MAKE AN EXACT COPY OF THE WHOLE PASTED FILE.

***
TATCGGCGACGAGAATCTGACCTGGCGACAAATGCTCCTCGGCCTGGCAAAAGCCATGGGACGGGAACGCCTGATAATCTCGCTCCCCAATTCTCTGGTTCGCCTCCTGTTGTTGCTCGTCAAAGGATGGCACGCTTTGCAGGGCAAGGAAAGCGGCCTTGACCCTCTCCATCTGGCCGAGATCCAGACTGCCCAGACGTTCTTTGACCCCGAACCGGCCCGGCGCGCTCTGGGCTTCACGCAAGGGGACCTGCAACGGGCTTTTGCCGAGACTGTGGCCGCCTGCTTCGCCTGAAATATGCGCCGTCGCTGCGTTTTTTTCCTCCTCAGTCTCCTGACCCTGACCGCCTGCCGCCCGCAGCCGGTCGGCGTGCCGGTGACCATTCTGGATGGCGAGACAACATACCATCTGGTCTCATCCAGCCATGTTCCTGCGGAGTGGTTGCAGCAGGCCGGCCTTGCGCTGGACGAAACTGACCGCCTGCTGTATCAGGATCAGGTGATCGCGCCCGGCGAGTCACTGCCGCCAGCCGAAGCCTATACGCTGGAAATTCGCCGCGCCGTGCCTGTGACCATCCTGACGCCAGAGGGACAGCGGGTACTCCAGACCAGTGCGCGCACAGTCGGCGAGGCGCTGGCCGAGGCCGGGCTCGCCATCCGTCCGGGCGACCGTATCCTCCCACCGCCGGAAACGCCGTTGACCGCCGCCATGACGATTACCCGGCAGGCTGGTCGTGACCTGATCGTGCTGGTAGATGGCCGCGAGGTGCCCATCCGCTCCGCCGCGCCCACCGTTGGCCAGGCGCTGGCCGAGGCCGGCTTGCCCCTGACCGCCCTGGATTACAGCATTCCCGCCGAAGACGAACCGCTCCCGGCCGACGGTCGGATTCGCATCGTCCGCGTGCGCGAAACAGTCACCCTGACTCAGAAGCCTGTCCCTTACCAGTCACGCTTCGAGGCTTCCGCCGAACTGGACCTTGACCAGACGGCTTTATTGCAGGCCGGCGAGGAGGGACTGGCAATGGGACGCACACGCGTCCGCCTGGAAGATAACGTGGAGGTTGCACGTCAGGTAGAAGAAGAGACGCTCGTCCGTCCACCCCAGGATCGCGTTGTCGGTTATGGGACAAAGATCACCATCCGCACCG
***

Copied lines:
TATCGGCGACGAGAATCTGACCTGGCGACAAATGCTCCTCGGCCTGGCAAAAGCCATGGGACGGGAACGCCTGATAATCTCGCTCCCCAATTCTCTGGTTCGCCTCCTGTTGTTGCTCGTCAAAGGATGGCACGCTTTGCAGGGCAAGGAAAGCGGCCTTGACCCTCTCCATCTGGCCGAGATCCAGACTGCCCAGACGTTCTTTGACCCCGAACCGGCCCGGCGCGCTCTGGGCTTCACGCAAGGGGACCTGCAACGGGCTTTTGCCGAGACTGTGGCCGCCTGCTTCGCCTGAAATATGCGCCGTCGCTGCGTTTTTTTCCTCCTCAGTCTCCTGACCCTGACCGCCTGCCGCCCGCAGCCGGTCGGCGTGCCGGTGACCATTCTGGATGGCGAGACAACATACCATCTGGTCTCATCCAGCCATGTTCCTGCGGAGTGGTTGCAGCAGGCCGGCCTTGCGCTGGACGAAACTGACCGCCTGCTGTATCAGGATCAGGTGATCGCGCCCGGCGAGTCACTGCCGCCAGCCGAAGCCTATACGCTGGAAATTCGCCGCGCCGTGCCTGTGACCATCCTGACGCCAGAGGGACAGCGGGTACTCCAGACCAGTGCGCGCACAGTCGGCGAGGCGCTGGCCGAGGCCGGGCTCGCCATCCGTCCGGGCGACCGTATCCTCCCACCGCCGGAAACGCCGTTGACCGCCGCCATGACGATTACCCGGCAGGCTGGTCGTGACCTGATCGTGCTGGTAGATGGCCGCGAGGTGCCCATCCGCTCCGCCGCGCCCACCGTTGGCCAGGCGCTGGCCGAGGCCGGCTTGCCCCTGACCGCCCTGGATTACAGCATTCCCGCCGAAGACGAACCGCTCCCGGCCGACGGTCGGATTCGCATCGTCCGCGTGCGCGAAACAGTCACCCTGACTCAGAAGCCTGTCCCTTACCAGTCACGCTTCGAGGCTTCCGCCGAACTGGACCTTGACCAGACGGCTTTATTGCAGGCCGGCGAGGAGGGACTGGCAATGGGACGCACACGCGTCCGCCTGGAAGATAACGTGGAGGTTGCACGTCAGGTAGAAGAAGAGACGCTCGTCCGTCCACCCCAGGATCGCGTTGTCGGTTATGGGACAAAGATCACCATCCGCACCG